Military: Dead soldiers’ families to receive benefits

By : Jigger Jerusalem Mindanao Today/01:33:07pm 07/20/2021


Personnel from the Army’s 4th Infantry Division carry the metal boxes containing the six remains of soldiers from Northern Mindanao and Caraga who died during the crash of the C-130 aircraft in Sulu on Sunday during their arrival on Wednesday, July 7. (Jigger Jerusalem) (Note: This news article was published in the print edition of Mindanao Today on July 9, 2021)

CAGAYAN DE ORO CITY – Families of soldiers who died in the C-130 crash in Sulu on Sunday, July 4, will receive assistance and benefits from the military, an Army official said.

Maj. Franciso Garello Jr., spokesperson of the Army’s 4th Infantry Division (4ID), said that all soldiers would be given mandatory government benefits.

“They will get mandatory government benefits such as burial assistance for those who died, pensions, and medical assistance,” Garello said.

He added that even most of those who died were new graduate soldiers, they are beneficiaries of the mandatory assistance.

“Since they are already in training for six months, they will receive the benefits,” Garello said.

For this part, Maj. Gen. Romeo Brawner Jr., commander of the 4ID, has assured that the Army will try to give the victims and their families as much assistance as they can.

“Any kind of assistance, whether it be material, financial or assistance in terms of transportation or anything that can be given to them,” Brawner said.

Arrival of six soldiers’ remains

The 4ID has announced that the first batch of remains of soldiers from Northern Mindanao and Caraga regions who perished in the crash of the C-130 military cargo plane in Sulu on Sunday has arrived here Wednesday morning, July 7.

Garello said a C-295 aircraft brought six bodies from Sulu to the Lumbia airport in Barangay Lumbia, this city, where they received traditional military honors.

The bodies, contained in metal caskets, were being carried by soldiers as the 4ID band greeted their dead colleagues and were lined up at the airfield’s runway where top officials from the Army, police, and Phil. Air Force gave a salute to each of the casket.

The caskets were then ferried to the 4ID mortuary at Camp Evangelista, Barangay Patag, this city, so the bodies could be transferred to Phil. flag-draped coffins which were later brought to the camp’s gymnasium where families and loved ones were waiting.

Garello identified the six soldiers as Sgt. Butch Maestro, a resident of Balingoan, Misamis Oriental; Pvt. Vic Monera, Maramag, Bukidnon; Pvt. Raymar Carmona, Agusan del Norte; Pvt. Mel Mark Angana, Malaybalay City; Pvt. Mark Nash Lumanta, Maramag, Bukidnon; Pvt. Marcerlino Alquisar, Impasug-ong, Bukidnon.

He said there are 19 soldiers who have died from Northern Mindanao and Caraga, regions that are under the jurisdiction of the 4ID, adding that authorities are still in the process of determining their identities.

After the transport of the six remains, Garello said it remains to be seen when the next arrival of the second batch of cadavers will be.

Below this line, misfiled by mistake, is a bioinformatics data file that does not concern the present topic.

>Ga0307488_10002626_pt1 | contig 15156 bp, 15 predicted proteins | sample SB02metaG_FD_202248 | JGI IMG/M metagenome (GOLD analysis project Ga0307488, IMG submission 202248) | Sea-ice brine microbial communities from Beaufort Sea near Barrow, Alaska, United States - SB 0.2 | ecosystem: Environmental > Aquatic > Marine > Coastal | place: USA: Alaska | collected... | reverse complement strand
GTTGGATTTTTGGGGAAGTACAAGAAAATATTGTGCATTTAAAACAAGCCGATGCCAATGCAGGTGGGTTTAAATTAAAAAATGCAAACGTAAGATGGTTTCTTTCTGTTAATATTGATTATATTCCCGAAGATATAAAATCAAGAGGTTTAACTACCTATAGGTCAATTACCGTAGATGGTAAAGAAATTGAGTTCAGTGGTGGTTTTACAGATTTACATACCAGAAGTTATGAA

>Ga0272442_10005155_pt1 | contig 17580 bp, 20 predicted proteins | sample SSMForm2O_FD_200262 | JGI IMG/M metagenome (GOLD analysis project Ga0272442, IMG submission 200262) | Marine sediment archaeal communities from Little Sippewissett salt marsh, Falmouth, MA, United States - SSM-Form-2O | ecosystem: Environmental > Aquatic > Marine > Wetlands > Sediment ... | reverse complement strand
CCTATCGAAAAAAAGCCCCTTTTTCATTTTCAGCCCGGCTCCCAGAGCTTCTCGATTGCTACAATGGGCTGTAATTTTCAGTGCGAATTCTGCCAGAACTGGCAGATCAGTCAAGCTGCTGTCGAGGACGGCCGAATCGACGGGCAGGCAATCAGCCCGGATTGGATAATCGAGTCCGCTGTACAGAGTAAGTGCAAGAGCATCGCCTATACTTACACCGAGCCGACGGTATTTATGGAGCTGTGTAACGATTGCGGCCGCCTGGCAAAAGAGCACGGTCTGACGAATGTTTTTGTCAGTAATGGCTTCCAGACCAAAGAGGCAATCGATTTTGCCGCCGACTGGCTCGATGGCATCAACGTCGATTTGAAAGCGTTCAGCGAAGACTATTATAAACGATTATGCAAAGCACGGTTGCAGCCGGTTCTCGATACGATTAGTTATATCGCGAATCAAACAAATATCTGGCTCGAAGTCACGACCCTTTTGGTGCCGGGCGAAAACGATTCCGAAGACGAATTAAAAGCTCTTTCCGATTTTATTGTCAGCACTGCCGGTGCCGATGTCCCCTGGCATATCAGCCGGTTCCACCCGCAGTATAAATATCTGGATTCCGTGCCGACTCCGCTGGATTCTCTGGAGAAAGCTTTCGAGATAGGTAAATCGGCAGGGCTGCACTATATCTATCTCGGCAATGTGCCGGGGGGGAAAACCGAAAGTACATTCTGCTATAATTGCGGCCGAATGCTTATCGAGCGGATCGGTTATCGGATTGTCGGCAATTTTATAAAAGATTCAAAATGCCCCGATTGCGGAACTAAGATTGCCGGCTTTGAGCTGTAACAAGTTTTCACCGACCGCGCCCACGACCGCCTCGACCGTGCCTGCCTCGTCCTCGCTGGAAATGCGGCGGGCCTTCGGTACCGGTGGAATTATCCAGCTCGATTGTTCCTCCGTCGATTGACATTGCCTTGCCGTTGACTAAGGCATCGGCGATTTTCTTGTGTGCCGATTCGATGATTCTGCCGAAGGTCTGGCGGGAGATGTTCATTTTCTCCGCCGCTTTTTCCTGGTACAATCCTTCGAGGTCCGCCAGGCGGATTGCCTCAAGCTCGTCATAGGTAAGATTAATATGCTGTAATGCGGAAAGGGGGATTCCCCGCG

Asuncion Bacolbacol, the stepmother of Alquisar, said their last conversation with Alquisar was on Saturday, a few hours before the soldiers’ scheduled flight to Sulu.

“He was telling me that they are getting ready to go on Saturday, but their flight was moved to Sunday as the C-130 had some malfunction. I have not heard from him since. The next thing we know, the tragedy happened,” she said.

Bacolbacol said it was Alquisar’s dream to become a soldier and he willingly took his chances and on third attempt, he was finally enlisted to the Army.

“He really achieved his dream of becoming a soldier, but it was just so sad that he died,” she added.

Second life

In a meet-and-greet with reporters Monday, July 5, Brawner said he and his family and staff boarded the same aircraft, which took off at the Villamor Air Base in Pasay City hours before the crash.

He said they alighted at the Lumbia airfield in Barangay Lumbia, this city, before the C-130 proceeded to the Laguindingan Airport in Laguindingan, Misamis Oriental, to fetch the waiting soldiers who were on their way to Sulu.

Brawner said he considered his days following the crash as his “second life.”

“I am very thankful to God that he saved me from harm’s way. At the same time, I am said because many of our soldiers died,” he said.

At Villamor, he recalled that the aircraft’s pilot would give a pre-flight briefing to the most senior military officer who will be boarding as a passenger, which happened to be him, being a major general in the Army.

“I got to know the pilots. There were even members of the PAF who want to hitch a ride, although they were not in the manifest. I said yes, why not,” Brawner said, adding that, “when I was told that the C-130 that we were in a few hours before crashed, I felt sad. I had goosebumps.”

In his earlier statement, Brawner said he joins the whole nation in mourning the sudden loss of the soldiers and reassured his steadfast support to the survivors.

“The 4ID extends its deepest sympathies to the families of the fallen soldiers during the C130 accident in Patikul, Sulu. May our mighty Creator grant them strength and comfort in this time of immense grief. We are honored and grateful for their patriotic service,” he said.

“We assure the general public and the families that the whole 4ID is closely coordinating with the Western Mindanao Command for any updates and for the necessary assistance we shall offer to the families of our fallen heroes. Let’s continue to pray that no more deaths will be added in the list,” Brawner added.

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